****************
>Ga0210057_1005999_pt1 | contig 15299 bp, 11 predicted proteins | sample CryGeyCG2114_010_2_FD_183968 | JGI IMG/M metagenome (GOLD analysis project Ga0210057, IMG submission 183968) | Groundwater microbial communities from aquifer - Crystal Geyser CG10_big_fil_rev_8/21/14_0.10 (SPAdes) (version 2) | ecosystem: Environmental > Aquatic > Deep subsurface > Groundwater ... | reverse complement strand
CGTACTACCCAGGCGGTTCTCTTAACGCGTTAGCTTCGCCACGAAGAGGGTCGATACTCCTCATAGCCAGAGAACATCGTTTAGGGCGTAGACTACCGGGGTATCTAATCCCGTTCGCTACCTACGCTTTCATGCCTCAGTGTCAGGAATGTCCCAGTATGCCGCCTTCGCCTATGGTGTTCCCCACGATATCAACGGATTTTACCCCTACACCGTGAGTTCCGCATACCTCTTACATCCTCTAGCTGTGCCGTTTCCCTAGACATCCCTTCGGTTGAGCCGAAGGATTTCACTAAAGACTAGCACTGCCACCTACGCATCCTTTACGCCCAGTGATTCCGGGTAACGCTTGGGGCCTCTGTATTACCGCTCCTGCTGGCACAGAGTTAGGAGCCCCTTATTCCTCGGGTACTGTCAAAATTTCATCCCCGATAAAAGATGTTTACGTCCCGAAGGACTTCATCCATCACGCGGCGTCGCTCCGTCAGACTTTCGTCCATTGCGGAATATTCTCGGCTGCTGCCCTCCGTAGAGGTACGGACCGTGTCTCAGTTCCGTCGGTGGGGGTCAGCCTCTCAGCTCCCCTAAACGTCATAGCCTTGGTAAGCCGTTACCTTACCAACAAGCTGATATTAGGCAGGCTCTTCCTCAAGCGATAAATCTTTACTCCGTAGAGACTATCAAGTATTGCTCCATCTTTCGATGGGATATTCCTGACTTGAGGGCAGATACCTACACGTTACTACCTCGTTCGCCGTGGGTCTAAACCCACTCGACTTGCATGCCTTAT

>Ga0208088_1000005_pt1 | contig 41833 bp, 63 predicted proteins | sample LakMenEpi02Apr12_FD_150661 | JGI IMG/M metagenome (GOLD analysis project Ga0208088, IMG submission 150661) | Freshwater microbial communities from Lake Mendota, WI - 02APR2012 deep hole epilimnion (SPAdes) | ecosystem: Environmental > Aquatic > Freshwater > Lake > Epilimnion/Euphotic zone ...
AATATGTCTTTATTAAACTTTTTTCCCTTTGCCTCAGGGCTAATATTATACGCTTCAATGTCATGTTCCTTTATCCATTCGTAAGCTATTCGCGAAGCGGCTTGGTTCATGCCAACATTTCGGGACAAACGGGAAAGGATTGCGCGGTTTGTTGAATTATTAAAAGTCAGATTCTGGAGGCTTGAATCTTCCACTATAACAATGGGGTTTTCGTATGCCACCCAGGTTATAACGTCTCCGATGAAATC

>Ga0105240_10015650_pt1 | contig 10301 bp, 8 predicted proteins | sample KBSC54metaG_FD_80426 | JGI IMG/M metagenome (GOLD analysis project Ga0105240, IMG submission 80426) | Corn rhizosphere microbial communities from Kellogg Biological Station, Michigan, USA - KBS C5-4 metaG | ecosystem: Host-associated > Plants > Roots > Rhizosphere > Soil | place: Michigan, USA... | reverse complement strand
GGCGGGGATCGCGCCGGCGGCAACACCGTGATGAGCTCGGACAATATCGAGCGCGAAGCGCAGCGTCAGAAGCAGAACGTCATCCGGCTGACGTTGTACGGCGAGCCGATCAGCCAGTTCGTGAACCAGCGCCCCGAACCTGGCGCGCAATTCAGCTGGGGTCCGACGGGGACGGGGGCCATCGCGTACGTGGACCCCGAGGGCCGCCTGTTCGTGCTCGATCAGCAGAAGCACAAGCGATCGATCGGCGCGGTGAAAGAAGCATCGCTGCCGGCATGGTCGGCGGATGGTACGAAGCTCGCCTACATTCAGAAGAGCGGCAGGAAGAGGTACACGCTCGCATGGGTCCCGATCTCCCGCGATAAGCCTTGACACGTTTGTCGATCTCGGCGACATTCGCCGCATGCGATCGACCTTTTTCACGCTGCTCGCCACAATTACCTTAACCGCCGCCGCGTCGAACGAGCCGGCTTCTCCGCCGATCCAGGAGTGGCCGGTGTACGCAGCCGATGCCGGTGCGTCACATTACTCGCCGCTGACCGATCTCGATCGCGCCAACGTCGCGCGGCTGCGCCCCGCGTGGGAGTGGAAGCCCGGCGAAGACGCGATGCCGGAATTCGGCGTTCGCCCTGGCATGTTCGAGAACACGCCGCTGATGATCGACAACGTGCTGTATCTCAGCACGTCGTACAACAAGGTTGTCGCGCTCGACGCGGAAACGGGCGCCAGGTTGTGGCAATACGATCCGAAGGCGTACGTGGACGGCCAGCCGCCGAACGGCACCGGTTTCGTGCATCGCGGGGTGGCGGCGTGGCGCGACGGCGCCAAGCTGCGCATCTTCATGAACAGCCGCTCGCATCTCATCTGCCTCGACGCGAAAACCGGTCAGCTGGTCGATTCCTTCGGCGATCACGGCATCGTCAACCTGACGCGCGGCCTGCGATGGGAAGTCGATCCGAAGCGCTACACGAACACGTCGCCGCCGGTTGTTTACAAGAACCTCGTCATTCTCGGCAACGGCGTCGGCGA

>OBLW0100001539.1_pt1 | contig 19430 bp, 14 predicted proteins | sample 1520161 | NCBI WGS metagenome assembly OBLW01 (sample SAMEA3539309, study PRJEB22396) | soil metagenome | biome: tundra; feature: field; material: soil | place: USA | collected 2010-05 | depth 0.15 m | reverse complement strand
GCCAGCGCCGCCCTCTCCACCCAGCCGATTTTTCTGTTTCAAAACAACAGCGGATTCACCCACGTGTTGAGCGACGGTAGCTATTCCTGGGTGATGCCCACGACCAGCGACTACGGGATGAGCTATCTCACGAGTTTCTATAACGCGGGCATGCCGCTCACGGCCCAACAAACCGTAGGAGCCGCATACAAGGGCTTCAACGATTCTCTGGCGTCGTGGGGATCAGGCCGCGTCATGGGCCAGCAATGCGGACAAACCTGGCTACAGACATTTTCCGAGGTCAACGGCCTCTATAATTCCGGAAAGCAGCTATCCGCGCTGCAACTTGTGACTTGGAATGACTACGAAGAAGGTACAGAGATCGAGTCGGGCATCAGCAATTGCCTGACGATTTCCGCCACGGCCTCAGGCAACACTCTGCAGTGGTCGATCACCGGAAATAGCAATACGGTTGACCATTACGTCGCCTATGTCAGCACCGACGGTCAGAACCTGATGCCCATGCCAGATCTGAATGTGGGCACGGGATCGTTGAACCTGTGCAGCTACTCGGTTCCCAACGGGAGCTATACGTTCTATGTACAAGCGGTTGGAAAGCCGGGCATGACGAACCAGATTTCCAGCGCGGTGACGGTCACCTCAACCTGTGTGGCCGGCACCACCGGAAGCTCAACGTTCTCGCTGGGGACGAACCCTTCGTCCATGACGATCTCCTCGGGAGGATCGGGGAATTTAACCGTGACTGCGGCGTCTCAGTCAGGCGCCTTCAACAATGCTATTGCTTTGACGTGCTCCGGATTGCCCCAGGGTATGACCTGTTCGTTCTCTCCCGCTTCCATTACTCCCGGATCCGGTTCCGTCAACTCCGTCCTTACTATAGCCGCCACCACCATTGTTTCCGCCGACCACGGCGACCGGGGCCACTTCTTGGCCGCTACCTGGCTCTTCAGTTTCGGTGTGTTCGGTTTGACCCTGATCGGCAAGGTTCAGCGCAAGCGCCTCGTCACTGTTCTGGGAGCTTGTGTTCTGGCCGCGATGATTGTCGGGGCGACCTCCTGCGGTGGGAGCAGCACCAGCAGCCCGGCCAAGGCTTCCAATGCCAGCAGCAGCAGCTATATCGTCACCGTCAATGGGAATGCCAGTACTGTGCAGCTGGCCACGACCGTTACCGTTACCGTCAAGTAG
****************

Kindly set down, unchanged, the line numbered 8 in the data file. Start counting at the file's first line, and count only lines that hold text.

GCCAGCGCCGCCCTCTCCACCCAGCCGATTTTTCTGTTTCAAAACAACAGCGGATTCACCCACGTGTTGAGCGACGGTAGCTATTCCTGGGTGATGCCCACGACCAGCGACTACGGGATGAGCTATCTCACGAGTTTCTATAACGCGGGCATGCCGCTCACGGCCCAACAAACCGTAGGAGCCGCATACAAGGGCTTCAACGATTCTCTGGCGTCGTGGGGATCAGGCCGCGTCATGGGCCAGCAATGCGGACAAACCTGGCTACAGACATTTTCCGAGGTCAACGGCCTCTATAATTCCGGAAAGCAGCTATCCGCGCTGCAACTTGTGACTTGGAATGACTACGAAGAAGGTACAGAGATCGAGTCGGGCATCAGCAATTGCCTGACGATTTCCGCCACGGCCTCAGGCAACACTCTGCAGTGGTCGATCACCGGAAATAGCAATACGGTTGACCATTACGTCGCCTATGTCAGCACCGACGGTCAGAACCTGATGCCCATGCCAGATCTGAATGTGGGCACGGGATCGTTGAACCTGTGCAGCTACTCGGTTCCCAACGGGAGCTATACGTTCTATGTACAAGCGGTTGGAAAGCCGGGCATGACGAACCAGATTTCCAGCGCGGTGACGGTCACCTCAACCTGTGTGGCCGGCACCACCGGAAGCTCAACGTTCTCGCTGGGGACGAACCCTTCGTCCATGACGATCTCCTCGGGAGGATCGGGGAATTTAACCGTGACTGCGGCGTCTCAGTCAGGCGCCTTCAACAATGCTATTGCTTTGACGTGCTCCGGATTGCCCCAGGGTATGACCTGTTCGTTCTCTCCCGCTTCCATTACTCCCGGATCCGGTTCCGTCAACTCCGTCCTTACTATAGCCGCCACCACCATTGTTTCCGCCGACCACGGCGACCGGGGCCACTTCTTGGCCGCTACCTGGCTCTTCAGTTTCGGTGTGTTCGGTTTGACCCTGATCGGCAAGGTTCAGCGCAAGCGCCTCGTCACTGTTCTGGGAGCTTGTGTTCTGGCCGCGATGATTGTCGGGGCGACCTCCTGCGGTGGGAGCAGCACCAGCAGCCCGGCCAAGGCTTCCAATGCCAGCAGCAGCAGCTATATCGTCACCGTCAATGGGAATGCCAGTACTGTGCAGCTGGCCACGACCGTTACCGTTACCGTCAAGTAG